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Scientific Highlights

This section includes a list of the highlighted IMB-CNM scientific papers published in journals included in the Science Citation Index (SCI), per year of publication.

Tracking intracellular forces and mechanical property changes in mouse one-cell embryo development
Marta Duch, et al.

We identify a program of forces and changes to the cytoplasmic mechanical properties required for mouse embryo development from fertilization to the first cell division. Injected, fully internalized chips responded to sperm decondensation and recondensation, and subsequent device behavior suggested a model for pronuclear convergence based on a gradient of effective cytoplasmic stiffness. The nanodevices reported reduced cytoplasmic mechanical activity during chromosome alignment and indicated that cytoplasmic stiffening occurred during embryo elongation, followed by rapid cytoplasmic softening during cell division. Forces greater than those inside muscle cells were detected. These results suggest that intracellular forces are part of a concerted program that is necessary for development at the origin of a new embryonic life.
Nat. Mater. (2020)

Internalization and Viability Studies of Suspended Nanowire Silicon Chips in HeLa Cells
Sara Duran, et al.

Here, we propose the integration of silicon nanowires on cell internalizable chips in order to combine the functional features of both approaches. The cellular uptake in HeLa cells of silicon 3 µm × 3 µm nanowire-based chips, and the results were compared with those of non-nanostructured silicon chips. Chip internalization without affecting cell viability was achieved however, important cell behavior differences were observed. The first stage of cell internalization was favored by silicon nanowire interfaces with respect to bulk silicon. In addition, chips were found inside membrane vesicles, and some nanowires seemed to penetrate the cytosol, which opens the door to the development of silicon nanowire chips as future intracellular sensors and drug delivery systems.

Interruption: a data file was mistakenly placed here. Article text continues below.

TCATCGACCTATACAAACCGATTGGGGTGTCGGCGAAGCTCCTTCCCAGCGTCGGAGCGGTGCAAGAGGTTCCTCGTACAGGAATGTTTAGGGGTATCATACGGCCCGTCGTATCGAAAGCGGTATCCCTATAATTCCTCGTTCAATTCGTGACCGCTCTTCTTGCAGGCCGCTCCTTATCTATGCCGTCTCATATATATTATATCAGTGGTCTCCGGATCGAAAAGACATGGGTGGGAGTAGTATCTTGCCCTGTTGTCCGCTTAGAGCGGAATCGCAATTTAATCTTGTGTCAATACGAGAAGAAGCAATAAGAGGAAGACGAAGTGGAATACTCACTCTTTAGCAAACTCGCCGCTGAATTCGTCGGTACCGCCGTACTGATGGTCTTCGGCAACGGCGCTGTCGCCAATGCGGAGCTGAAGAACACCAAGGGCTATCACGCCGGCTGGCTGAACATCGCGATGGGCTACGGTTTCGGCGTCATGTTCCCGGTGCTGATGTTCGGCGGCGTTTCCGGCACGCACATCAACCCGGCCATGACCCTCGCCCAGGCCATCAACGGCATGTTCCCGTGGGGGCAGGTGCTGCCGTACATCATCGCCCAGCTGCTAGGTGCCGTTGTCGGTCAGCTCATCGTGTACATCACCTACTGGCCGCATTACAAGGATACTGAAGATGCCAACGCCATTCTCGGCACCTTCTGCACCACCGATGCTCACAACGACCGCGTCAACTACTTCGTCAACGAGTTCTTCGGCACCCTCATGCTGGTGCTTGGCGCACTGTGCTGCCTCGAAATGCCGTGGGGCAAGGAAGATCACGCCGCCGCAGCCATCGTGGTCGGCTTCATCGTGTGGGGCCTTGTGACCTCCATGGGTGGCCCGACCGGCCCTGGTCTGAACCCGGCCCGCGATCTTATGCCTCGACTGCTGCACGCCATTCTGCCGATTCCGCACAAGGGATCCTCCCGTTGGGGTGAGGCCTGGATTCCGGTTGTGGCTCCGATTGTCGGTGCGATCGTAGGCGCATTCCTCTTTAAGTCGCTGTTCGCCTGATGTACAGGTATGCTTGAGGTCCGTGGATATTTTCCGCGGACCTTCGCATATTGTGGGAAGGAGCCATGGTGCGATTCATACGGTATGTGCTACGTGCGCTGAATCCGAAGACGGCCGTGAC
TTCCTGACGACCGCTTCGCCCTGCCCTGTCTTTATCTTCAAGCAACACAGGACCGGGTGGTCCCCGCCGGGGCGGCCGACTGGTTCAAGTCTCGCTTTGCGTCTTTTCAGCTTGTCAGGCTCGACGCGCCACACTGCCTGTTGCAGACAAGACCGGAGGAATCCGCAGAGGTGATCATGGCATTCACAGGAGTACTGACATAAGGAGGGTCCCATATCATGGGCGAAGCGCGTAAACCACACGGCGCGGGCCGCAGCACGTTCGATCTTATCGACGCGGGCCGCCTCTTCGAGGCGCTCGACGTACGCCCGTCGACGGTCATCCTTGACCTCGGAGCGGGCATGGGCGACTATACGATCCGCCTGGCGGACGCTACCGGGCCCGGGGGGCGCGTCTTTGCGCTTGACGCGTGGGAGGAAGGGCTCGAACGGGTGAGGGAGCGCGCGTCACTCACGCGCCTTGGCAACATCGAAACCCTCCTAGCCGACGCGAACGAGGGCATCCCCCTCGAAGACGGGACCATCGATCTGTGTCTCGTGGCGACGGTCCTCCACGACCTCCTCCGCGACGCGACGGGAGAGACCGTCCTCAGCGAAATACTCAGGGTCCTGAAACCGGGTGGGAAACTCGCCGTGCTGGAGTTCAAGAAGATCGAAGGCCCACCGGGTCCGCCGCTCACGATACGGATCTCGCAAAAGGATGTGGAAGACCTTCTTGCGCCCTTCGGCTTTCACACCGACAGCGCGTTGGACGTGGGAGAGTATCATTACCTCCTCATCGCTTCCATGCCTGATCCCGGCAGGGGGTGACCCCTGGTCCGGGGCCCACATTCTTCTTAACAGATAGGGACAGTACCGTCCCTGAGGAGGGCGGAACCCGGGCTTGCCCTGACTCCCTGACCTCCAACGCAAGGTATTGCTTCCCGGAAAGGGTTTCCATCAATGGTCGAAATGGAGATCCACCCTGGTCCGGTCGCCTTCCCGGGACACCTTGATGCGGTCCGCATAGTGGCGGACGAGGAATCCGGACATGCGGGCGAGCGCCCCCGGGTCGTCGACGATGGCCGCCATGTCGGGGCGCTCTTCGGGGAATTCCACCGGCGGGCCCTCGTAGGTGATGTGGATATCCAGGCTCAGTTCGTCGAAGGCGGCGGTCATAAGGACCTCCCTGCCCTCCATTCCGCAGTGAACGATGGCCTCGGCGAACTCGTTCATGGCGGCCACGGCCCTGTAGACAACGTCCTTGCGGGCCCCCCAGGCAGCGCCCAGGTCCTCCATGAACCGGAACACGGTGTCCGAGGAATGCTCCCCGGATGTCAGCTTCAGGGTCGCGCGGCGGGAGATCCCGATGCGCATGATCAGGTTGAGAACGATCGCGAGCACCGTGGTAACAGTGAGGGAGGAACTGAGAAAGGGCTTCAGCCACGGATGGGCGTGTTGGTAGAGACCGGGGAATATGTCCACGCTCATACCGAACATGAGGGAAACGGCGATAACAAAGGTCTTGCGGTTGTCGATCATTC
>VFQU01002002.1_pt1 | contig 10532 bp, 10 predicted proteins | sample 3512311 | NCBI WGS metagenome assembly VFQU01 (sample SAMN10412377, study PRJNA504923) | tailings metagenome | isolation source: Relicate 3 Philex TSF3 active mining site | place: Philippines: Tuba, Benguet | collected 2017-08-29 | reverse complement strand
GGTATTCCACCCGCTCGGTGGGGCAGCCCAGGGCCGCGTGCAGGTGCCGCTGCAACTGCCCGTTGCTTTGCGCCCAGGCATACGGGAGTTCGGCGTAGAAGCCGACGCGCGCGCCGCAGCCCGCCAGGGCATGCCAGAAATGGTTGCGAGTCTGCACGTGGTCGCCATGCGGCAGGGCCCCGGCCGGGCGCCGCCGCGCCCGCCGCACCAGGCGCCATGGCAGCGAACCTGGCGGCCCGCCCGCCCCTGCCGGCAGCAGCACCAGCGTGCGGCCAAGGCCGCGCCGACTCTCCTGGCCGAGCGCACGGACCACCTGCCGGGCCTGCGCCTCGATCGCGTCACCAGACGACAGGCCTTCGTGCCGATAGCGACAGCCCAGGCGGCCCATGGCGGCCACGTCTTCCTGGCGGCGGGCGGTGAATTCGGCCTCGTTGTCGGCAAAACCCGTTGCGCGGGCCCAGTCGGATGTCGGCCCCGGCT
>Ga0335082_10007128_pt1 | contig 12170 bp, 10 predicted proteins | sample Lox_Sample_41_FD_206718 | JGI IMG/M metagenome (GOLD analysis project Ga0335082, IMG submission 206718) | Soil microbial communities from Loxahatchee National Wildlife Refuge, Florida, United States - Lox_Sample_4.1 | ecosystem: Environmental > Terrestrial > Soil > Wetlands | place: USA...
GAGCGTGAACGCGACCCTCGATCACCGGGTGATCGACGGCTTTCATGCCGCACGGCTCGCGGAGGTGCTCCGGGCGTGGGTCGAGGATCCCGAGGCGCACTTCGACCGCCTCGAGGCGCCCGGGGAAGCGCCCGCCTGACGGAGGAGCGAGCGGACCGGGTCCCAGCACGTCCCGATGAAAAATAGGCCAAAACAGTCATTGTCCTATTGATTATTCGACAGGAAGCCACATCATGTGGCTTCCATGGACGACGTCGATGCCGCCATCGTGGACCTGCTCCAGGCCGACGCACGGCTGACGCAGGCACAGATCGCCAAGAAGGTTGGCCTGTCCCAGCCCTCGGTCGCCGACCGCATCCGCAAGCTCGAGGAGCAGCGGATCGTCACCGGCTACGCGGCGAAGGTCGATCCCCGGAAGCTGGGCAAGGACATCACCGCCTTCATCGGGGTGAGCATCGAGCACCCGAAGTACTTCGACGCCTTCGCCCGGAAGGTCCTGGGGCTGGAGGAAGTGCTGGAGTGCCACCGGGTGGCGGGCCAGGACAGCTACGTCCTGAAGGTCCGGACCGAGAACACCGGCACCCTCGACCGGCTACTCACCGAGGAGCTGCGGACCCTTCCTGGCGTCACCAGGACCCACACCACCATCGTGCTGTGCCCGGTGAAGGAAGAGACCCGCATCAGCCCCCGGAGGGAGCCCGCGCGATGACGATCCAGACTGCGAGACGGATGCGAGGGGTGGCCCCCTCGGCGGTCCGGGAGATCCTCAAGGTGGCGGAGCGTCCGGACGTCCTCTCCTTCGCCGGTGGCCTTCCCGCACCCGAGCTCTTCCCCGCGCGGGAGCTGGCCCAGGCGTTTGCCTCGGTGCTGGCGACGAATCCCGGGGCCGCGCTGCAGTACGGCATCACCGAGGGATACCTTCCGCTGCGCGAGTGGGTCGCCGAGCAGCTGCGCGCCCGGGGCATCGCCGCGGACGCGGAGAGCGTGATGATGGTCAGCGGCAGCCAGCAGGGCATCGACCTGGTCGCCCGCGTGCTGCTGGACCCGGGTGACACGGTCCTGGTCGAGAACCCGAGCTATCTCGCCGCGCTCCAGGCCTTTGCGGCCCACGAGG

Nanomaterials 2020, 10(5), 893

Lanthanide Luminescence to Mimic Molecular Logic and Computing through Physical Inputs
M. A. Hernández‐Rodríguez, et al.

The remarkable advances in molecular logic reported in the last decade demonstrate the potential of luminescent molecules for logical operations, a paradigm-changing concerning silicon-based electronics. Trivalent lanthanide (Ln3+) ions, with their characteristic narrow line emissions, long-lived excited states, and photostability under illumination, may improve the state-of-the-art molecular logical devices. Here, the use of monolithic silicon-based structures incorporating Ln3+ complexes for performing logical functions is reported. Contrary to chemical inputs, physical inputs may enable the future concatenation of distinct logical functions and reuse of the logical devices, a clear step forward toward input–output homogeneity that is precluding the integration of nowadays molecular logic devices.
Adv. Optical Mater. 2020, 2000312.